• Armoured_Bear 14 Jan 2020 12:08:21 28,821 posts
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    Nexus_6 wrote:
    So a request for a new independence referendum has been denied by No.10.
    BJ states that
    another independence referendum would continue the political stagnation that Scotland has seen for the last decade, with Scottish schools, hospitals and jobs again left behind because of a campaign to separate the UK
    I do wonder what it is all getting left behind from - the wonderful English NHS?

    I do also wonder how a union that one party cannot explore removing itself from is actually a union.
    I thought the Scottish NHS and employment level was better than in Engerland
  • Frogofdoom 14 Jan 2020 12:16:25 16,420 posts
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    The sooner you accept that you are just a colony which you have almost no say in the better it will be for everyone.

    Time to accept serfdom and help us get Brexit done.
  • Decks Best Forumite, 2016 14 Jan 2020 12:24:45 24,919 posts
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    The Tunnock's Teacake will play a pivotal role in the upcoming trade wars.
  • Dgzter 14 Jan 2020 12:48:49 3,209 posts
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    Armoured_Bear wrote:
    I thought the Scottish NHS and employment level was better than in Engerland
    Yup, they are. Scotland does, in fact, outperform all other nations in the Union in those areas (and certain others).

    However, due to the impact of the last decade of austerity, bearing in mind that Scotland's devolved budget is at the discretion of the ruling party in Westminster, the figures are somewhat down on what they were c.2010 (I believe). And this is where the political rhetoric and spin comes in.

    Effectively, you can spot an MP who doesn't have the slightest fucking clue about the brief in Scotland by their reliance on these attack lines. See Jess Phillips, this week. Or, indeed, our illustrious PM today.
  • grey_matters 14 Jan 2020 12:49:23 5,265 posts
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    Decks wrote:
    The Tunnock's Teacake will play a pivotal role in the upcoming trade wars.
    But then, it plays a pivotal role in anything of value anyway.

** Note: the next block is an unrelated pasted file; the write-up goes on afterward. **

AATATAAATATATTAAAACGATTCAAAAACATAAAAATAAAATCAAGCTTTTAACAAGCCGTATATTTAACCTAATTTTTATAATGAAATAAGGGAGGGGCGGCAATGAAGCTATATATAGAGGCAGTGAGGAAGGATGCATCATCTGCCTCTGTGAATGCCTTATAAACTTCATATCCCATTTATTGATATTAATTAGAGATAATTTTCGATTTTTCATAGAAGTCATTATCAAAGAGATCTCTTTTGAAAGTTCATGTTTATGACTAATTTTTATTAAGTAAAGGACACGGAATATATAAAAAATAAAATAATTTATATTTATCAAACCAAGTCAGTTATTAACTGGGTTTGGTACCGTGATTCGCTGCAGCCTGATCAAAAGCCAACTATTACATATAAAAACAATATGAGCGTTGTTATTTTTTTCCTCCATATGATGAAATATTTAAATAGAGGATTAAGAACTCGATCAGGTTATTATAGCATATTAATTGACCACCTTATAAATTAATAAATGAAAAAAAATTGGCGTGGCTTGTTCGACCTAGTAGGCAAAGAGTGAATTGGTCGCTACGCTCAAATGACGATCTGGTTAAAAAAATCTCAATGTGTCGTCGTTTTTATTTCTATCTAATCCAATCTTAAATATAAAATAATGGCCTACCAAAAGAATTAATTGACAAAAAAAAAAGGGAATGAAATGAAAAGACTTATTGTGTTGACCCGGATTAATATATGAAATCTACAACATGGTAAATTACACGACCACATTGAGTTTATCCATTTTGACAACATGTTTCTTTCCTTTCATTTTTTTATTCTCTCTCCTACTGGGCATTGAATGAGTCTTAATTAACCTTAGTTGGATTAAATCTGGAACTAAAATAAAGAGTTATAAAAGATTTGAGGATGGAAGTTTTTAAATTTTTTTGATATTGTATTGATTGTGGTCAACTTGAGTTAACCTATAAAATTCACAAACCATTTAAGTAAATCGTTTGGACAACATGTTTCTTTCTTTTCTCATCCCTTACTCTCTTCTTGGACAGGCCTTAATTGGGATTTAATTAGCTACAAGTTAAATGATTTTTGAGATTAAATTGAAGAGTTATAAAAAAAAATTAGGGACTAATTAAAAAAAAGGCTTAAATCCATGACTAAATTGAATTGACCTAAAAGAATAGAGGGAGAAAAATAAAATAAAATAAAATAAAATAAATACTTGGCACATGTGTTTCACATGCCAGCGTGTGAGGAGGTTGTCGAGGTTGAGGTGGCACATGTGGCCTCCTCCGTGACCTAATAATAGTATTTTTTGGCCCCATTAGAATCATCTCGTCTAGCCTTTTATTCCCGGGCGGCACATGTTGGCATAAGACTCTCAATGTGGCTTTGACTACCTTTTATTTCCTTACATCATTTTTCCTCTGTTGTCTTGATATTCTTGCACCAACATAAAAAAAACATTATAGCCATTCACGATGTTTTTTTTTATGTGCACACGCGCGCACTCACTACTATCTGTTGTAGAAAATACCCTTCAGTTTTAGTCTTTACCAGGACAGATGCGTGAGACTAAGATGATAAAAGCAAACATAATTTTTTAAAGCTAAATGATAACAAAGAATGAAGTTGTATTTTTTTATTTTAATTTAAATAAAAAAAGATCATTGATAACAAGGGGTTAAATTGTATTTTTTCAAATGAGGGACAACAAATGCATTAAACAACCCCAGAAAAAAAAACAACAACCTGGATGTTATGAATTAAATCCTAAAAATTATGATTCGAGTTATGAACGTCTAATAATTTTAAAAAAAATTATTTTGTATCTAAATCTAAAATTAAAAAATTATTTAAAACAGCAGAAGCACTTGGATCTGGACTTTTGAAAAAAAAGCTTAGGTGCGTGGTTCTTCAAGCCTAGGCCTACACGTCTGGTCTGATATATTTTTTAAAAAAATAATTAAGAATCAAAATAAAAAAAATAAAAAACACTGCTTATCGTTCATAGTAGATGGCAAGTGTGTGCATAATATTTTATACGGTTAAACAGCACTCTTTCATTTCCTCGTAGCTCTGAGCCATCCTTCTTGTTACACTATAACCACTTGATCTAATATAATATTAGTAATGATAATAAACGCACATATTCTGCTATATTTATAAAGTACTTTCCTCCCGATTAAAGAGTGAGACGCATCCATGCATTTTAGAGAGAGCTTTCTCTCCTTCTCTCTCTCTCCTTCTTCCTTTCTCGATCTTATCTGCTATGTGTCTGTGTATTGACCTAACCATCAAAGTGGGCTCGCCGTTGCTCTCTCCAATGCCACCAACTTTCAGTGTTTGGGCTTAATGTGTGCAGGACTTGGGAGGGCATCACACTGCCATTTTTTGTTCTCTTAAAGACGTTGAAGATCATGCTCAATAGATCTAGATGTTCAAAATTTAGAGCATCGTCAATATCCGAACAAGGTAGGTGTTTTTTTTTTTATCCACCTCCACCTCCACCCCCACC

• simpleexplodingmaybe 14 Jan 2020 14:13:18 13,538 posts
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    I think the solution is to restore Hadrian’s border and leave everyone to the south to Boris
  • JamboWayOh 14 Jan 2020 14:18:32 19,315 posts
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    simpleexplodingmaybe wrote:
    I think the solution is to restore Hadrian’s border and leave everyone to the south to Boris
    Hmm, sounds good.
  • Rogueywon Most Generous Forumite, 2016 14 Jan 2020 14:20:48 8,694 posts
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    There's an incredibly dangerous story for the government running this week, but it's not Scotland, Brexit, Megxit or even Paltrow's vagina. It's FlyBe. This one has the potential to be very, very nasty, with big political ramifications.

    For the last 20 years, Labour, Coalition and Conservative governments have pointed at EU state aid rules as the reason why they can't bail out various failing businesses, from Woolworths to British Steel. This is technically true, but it misses two key points. First, that any trade deal covering the sector in question (not just EU membership) would likely prohibit such a bailout. Second - most importantly - that bailouts of failing businesses are usually a really, really bad use of taxpayers' money. But EU state aid rules have been an easy scapegoat for decades. From next month onwards, it's going to get much, much harder to explain why government isn't going to bailout a household-name firm on the brink of going bust.

    This matters because if you map the firms that have gone bust with "where's the bailout" controversies, they map heavily onto both the most leave-supporting areas and the areas that the Conservatives just took in the general election. I personally suspect a big part of the Brexit vote was driven by a hope for a return to economic protectionism - but that's not what's on the cards and the convenient excuse of EU rules is about to disappear.

    Worse than that, FlyBe is a very unusual airline (I used to work in the air transport business). It's heavily focussed on domestic routes, unusually dependent on subsidy and is pretty much essential to the transport connections of certain regions, South West England and Northern Ireland in particular. If it goes under, those regions get a lot more isolated from the wider UK. That cuts massively against the manifesto Johnson has just been elected on, which emphasises regional connectivity. Even if he gives a commitment to provide new road and rail links to the South West to compensate for the loss of FlyBe, those would take at least a decade to plan, approve, design and deliver.

    There's an obvious get-out here, which is to allow FlyBe to defer payment of its Air Passenger Duty tax-bill and reduce or remove APD for domestic flights going forward (can't just do it for one company as that would be anti-competitive). But that cuts against the carbon-reduction agenda. So no easy answers. Personally, I suspect they'll take the hit on carbon on the basis that Extinction Rebellion will never vote Conservative, but the South West will.

    This is going to be an incredibly difficult one. It's a good reminder that most of being in government is actually responding to the latest "shit happens" moment.

    Edited by Rogueywon at 14:24:38 14-01-2020